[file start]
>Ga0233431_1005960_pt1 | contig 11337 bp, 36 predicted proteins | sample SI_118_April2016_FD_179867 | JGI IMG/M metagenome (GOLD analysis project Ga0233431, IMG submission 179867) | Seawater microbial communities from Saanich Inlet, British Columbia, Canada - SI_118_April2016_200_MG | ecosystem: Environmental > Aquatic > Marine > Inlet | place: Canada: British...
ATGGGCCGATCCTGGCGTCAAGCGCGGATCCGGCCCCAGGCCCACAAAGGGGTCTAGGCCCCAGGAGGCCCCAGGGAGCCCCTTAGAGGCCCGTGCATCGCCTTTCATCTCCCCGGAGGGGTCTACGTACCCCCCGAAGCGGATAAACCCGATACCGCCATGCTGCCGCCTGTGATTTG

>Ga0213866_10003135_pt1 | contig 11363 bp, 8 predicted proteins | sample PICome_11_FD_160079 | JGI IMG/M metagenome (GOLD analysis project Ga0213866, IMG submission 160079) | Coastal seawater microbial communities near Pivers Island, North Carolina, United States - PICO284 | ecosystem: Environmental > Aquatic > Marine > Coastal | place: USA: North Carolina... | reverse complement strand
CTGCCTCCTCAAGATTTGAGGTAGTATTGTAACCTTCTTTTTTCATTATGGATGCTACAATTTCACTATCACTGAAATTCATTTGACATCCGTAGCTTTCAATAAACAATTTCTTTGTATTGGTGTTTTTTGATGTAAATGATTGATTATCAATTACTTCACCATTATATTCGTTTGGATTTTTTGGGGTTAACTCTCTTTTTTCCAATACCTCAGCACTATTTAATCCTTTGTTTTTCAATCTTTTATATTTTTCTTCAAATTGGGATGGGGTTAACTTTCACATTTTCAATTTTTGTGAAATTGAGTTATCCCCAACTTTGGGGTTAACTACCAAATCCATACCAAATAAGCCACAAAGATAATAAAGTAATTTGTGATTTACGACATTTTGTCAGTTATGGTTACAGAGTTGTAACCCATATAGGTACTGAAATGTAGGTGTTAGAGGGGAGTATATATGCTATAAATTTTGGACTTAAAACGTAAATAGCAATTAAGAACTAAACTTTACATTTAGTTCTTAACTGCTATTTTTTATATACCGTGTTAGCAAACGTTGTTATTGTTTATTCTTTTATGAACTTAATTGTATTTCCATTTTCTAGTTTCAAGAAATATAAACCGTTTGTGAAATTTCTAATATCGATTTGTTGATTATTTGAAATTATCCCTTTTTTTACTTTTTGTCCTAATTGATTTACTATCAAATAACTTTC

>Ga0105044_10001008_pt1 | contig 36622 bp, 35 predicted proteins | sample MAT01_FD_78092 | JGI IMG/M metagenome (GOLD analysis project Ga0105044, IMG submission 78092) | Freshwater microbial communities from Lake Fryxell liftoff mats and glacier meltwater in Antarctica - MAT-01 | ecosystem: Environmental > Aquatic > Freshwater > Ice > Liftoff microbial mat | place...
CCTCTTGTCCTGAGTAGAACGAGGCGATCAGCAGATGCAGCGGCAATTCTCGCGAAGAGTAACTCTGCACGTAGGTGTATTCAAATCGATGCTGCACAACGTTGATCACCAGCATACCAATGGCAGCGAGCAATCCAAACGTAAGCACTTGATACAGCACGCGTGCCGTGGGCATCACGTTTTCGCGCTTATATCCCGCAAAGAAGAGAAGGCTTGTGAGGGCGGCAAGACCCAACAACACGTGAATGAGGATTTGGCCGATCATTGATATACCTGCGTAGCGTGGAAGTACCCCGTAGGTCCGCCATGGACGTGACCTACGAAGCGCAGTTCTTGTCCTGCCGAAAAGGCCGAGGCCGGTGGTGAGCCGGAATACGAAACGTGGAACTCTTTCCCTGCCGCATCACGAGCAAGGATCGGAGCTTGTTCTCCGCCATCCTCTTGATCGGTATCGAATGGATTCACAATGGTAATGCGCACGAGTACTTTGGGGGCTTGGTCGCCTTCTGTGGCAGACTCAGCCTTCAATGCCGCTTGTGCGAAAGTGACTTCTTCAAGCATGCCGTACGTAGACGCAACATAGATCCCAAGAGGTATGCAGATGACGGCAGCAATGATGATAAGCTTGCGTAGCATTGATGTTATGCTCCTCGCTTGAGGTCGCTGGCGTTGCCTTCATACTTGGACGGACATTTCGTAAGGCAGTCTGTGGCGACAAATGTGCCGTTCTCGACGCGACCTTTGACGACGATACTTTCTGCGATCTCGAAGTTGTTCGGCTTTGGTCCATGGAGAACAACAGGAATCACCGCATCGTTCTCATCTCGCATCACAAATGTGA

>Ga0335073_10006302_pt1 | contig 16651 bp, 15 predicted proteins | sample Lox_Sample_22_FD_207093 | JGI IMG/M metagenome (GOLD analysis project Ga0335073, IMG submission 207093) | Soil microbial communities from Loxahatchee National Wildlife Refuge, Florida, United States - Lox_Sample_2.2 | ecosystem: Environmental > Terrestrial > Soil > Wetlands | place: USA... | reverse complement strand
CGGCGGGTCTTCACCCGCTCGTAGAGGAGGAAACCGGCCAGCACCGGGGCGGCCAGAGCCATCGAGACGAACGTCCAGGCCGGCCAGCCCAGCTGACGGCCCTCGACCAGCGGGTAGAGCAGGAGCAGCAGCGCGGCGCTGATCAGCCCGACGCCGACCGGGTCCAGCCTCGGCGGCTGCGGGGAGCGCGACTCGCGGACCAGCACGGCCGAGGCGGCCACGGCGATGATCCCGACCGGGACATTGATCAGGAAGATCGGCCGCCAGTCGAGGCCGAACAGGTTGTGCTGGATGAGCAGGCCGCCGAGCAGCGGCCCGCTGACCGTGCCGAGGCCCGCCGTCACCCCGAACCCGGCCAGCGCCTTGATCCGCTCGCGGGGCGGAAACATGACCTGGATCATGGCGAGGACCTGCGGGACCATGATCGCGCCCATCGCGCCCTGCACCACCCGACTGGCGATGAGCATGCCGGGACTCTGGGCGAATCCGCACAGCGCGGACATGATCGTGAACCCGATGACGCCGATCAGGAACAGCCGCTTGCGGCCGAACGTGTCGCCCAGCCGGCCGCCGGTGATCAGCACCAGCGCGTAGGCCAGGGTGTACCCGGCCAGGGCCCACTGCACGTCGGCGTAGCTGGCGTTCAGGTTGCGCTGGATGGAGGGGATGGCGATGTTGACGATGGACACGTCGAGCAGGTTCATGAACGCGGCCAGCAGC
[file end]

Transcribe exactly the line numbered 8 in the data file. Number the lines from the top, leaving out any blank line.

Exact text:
CGGCGGGTCTTCACCCGCTCGTAGAGGAGGAAACCGGCCAGCACCGGGGCGGCCAGAGCCATCGAGACGAACGTCCAGGCCGGCCAGCCCAGCTGACGGCCCTCGACCAGCGGGTAGAGCAGGAGCAGCAGCGCGGCGCTGATCAGCCCGACGCCGACCGGGTCCAGCCTCGGCGGCTGCGGGGAGCGCGACTCGCGGACCAGCACGGCCGAGGCGGCCACGGCGATGATCCCGACCGGGACATTGATCAGGAAGATCGGCCGCCAGTCGAGGCCGAACAGGTTGTGCTGGATGAGCAGGCCGCCGAGCAGCGGCCCGCTGACCGTGCCGAGGCCCGCCGTCACCCCGAACCCGGCCAGCGCCTTGATCCGCTCGCGGGGCGGAAACATGACCTGGATCATGGCGAGGACCTGCGGGACCATGATCGCGCCCATCGCGCCCTGCACCACCCGACTGGCGATGAGCATGCCGGGACTCTGGGCGAATCCGCACAGCGCGGACATGATCGTGAACCCGATGACGCCGATCAGGAACAGCCGCTTGCGGCCGAACGTGTCGCCCAGCCGGCCGCCGGTGATCAGCACCAGCGCGTAGGCCAGGGTGTACCCGGCCAGGGCCCACTGCACGTCGGCGTAGCTGGCGTTCAGGTTGCGCTGGATGGAGGGGATGGCGATGTTGACGATGGACACGTCGAGCAGGTTCATGAACGCGGCCAGCAGC